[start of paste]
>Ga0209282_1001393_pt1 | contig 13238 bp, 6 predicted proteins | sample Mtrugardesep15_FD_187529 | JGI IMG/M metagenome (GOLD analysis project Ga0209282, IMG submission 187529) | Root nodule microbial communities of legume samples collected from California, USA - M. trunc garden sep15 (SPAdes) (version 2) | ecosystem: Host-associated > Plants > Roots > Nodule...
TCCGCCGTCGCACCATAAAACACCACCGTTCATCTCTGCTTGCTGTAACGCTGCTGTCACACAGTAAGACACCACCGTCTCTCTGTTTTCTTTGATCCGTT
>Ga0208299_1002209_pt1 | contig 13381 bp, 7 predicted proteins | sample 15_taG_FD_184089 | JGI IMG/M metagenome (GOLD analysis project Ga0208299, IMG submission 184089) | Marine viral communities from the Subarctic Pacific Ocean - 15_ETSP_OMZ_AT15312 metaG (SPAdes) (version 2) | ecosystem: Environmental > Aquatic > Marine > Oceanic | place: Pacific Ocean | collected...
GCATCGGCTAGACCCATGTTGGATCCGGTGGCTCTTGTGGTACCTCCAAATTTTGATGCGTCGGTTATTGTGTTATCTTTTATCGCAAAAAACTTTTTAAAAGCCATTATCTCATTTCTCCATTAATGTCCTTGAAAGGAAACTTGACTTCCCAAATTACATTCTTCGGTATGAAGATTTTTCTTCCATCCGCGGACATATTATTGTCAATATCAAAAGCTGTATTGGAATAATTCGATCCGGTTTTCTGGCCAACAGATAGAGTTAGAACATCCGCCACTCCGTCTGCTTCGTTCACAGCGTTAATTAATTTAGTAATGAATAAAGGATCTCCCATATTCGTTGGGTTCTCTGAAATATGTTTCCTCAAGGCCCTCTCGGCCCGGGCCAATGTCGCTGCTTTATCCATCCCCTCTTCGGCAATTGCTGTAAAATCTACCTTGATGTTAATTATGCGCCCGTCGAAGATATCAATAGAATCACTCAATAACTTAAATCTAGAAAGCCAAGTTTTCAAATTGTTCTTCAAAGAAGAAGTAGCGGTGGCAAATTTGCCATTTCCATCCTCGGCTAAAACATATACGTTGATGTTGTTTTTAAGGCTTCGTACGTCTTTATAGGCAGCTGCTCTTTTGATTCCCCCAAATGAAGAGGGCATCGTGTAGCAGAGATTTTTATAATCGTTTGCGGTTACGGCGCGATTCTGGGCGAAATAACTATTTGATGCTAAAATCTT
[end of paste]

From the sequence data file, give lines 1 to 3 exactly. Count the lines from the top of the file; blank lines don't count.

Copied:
>Ga0209282_1001393_pt1 | contig 13238 bp, 6 predicted proteins | sample Mtrugardesep15_FD_187529 | JGI IMG/M metagenome (GOLD analysis project Ga0209282, IMG submission 187529) | Root nodule microbial communities of legume samples collected from California, USA - M. trunc garden sep15 (SPAdes) (version 2) | ecosystem: Host-associated > Plants > Roots > Nodule...
TCCGCCGTCGCACCATAAAACACCACCGTTCATCTCTGCTTGCTGTAACGCTGCTGTCACACAGTAAGACACCACCGTCTCTCTGTTTTCTTTGATCCGTT
>Ga0208299_1002209_pt1 | contig 13381 bp, 7 predicted proteins | sample 15_taG_FD_184089 | JGI IMG/M metagenome (GOLD analysis project Ga0208299, IMG submission 184089) | Marine viral communities from the Subarctic Pacific Ocean - 15_ETSP_OMZ_AT15312 metaG (SPAdes) (version 2) | ecosystem: Environmental > Aquatic > Marine > Oceanic | place: Pacific Ocean | collected...